This movie is mostly seen as an Italian production but it was actually in production at FOX for a long time, ever since the success of DAVID & BATHSHEBA. Production of the movie was eventually moved to Italy because of the 1960 Writers Guild of America strike. Starring Joan Collins and Rosalba Neri.


Budget: $4.5 million (Box office: $2.5 million)

Directed by Robert Aldrich and produced by Joseph E. Levine. A US/French/Italian co-production, this big, ponderous epic was a dud at the box office. Better than most productions at the time, it went nowhere fast: it didn't satisfy the horny moviegoers looking for sexy moments and the subject was too lurid for religious folks. 


bythegods56 said...

Awesome selection of movies. I have trouble enjoying Androcles and the Lion. It just feels like a tonal mess even though I feel like the cast was great. The comedy felt mostly out of place to me.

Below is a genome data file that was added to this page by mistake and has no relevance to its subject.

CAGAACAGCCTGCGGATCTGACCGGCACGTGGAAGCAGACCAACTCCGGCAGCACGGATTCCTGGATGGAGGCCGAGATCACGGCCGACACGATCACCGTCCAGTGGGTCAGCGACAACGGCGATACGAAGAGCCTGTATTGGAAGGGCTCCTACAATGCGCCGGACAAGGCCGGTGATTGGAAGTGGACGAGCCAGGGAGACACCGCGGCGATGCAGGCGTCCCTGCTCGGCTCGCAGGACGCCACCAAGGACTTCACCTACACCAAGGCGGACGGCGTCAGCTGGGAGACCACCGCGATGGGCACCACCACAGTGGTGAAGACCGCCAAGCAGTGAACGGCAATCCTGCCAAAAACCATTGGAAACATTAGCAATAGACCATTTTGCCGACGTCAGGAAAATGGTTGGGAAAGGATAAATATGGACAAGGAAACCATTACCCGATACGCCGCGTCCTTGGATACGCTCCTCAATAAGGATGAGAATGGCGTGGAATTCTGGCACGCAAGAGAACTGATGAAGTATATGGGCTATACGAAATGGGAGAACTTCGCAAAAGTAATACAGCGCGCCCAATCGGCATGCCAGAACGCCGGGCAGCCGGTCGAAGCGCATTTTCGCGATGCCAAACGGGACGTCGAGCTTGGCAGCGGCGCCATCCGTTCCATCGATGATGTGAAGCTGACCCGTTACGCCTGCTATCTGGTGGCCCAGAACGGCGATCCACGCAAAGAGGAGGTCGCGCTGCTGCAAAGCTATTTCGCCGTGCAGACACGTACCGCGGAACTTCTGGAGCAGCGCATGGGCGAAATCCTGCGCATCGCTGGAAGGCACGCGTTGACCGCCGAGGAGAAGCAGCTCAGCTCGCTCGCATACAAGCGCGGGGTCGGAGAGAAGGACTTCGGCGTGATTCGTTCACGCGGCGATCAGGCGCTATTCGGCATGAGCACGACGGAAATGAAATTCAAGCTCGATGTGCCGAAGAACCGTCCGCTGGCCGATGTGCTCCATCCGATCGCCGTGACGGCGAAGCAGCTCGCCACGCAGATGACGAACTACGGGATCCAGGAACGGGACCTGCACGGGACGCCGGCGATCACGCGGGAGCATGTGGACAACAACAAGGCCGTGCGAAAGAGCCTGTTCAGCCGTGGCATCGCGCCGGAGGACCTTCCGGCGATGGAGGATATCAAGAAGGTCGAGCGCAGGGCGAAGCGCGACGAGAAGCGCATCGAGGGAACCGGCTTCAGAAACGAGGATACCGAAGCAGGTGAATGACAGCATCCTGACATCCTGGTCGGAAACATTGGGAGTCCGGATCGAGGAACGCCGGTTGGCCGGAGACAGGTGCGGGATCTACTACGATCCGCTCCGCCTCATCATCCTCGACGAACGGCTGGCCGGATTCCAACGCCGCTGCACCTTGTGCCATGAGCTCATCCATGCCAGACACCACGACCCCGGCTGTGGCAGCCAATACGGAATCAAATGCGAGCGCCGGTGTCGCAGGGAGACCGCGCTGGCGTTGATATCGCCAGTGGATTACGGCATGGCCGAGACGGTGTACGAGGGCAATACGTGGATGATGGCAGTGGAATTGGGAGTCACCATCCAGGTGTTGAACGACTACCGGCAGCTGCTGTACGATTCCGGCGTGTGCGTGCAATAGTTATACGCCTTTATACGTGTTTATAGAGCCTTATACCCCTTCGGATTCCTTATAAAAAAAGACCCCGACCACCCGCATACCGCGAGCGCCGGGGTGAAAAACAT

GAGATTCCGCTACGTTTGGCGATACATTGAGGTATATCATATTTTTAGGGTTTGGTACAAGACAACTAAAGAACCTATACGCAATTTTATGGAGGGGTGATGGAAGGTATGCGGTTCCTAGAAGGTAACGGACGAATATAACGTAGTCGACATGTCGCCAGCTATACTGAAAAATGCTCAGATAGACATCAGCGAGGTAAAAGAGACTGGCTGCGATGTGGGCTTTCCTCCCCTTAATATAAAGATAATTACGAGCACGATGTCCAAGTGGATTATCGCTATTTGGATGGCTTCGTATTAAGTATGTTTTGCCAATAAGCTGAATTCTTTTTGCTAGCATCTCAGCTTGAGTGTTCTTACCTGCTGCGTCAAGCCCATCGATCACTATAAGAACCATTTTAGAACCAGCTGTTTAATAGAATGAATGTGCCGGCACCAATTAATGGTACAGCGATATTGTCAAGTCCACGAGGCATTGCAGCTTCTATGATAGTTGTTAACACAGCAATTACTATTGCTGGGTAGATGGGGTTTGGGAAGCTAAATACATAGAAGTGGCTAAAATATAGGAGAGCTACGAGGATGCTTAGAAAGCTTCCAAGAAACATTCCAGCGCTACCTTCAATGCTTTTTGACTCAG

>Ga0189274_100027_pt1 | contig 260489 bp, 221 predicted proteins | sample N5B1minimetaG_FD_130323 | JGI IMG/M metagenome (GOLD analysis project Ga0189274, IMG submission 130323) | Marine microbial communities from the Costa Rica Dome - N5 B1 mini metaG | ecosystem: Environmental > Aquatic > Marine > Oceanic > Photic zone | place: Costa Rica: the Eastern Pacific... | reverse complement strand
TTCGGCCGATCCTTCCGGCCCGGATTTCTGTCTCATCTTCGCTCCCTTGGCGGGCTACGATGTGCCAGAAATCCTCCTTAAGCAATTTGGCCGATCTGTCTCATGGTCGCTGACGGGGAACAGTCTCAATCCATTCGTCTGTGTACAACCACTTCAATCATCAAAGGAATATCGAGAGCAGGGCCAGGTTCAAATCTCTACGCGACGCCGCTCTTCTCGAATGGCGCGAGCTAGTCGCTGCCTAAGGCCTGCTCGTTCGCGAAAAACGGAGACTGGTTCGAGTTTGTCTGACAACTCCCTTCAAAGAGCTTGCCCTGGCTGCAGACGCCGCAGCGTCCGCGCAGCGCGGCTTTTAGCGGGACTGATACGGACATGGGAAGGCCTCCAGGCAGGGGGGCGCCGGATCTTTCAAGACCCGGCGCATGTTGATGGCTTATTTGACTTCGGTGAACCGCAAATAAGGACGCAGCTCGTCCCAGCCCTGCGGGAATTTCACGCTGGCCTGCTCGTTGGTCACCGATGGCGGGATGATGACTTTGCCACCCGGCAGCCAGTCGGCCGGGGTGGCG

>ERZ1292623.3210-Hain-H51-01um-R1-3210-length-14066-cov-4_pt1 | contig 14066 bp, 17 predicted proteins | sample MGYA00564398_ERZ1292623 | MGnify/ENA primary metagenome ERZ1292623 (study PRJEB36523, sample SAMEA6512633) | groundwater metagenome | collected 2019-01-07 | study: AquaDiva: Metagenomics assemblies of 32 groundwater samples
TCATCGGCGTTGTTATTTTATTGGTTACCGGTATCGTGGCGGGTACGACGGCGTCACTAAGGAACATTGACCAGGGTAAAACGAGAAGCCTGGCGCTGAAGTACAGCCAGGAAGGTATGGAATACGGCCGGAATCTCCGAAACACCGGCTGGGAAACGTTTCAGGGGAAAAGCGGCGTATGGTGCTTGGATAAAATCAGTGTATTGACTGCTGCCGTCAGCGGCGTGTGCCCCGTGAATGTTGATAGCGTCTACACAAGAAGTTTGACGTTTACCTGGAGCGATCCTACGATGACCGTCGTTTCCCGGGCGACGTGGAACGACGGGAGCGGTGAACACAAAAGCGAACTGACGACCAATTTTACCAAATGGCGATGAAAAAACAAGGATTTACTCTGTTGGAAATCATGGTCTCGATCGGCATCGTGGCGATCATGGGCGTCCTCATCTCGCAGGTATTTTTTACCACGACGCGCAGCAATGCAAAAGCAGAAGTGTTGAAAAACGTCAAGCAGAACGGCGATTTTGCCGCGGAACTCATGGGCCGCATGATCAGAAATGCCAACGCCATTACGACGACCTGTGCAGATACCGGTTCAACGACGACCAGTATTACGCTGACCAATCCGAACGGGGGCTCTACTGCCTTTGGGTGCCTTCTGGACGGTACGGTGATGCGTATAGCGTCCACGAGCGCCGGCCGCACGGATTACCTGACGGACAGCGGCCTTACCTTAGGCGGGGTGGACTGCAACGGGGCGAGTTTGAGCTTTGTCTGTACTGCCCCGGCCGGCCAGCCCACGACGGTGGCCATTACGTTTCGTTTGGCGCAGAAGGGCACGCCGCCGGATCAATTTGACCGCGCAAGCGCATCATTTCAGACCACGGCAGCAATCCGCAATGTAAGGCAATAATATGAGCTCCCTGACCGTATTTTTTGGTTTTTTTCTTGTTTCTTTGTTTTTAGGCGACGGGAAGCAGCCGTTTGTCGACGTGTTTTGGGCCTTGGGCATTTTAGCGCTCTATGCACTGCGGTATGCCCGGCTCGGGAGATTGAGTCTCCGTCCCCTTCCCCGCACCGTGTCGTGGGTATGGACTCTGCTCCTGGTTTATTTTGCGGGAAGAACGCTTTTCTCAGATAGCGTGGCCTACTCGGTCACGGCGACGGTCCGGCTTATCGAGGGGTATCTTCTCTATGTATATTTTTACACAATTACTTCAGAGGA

Anonymous said...

There are some film historians who disagree that 'The Fall of the Roman Empire' led directly to the collapse of Bronston studios. Nevertheless in spite of the fact that it my own personal favourite film, the maths do not look good. It cost an awful lot to make and it made very little back in return.

Having said that it was still among the top ten box office films that year. Furthermore as you point out in your list there were other 'epics' released afterwards.

I too am a fan of Androcles and the lion.


Scott Ochiltree said...

Very good compilation indeed.

Please post some new items this week if you have time, as this is my favorite website. Thanks.

Scott Ochiltree said...

Very good compilation indeed.

Please post some more items this week if you have time. This is my favorite website. Thanks.

Brrrodie the Westie said...

Thanks for the thorough compilation and analysis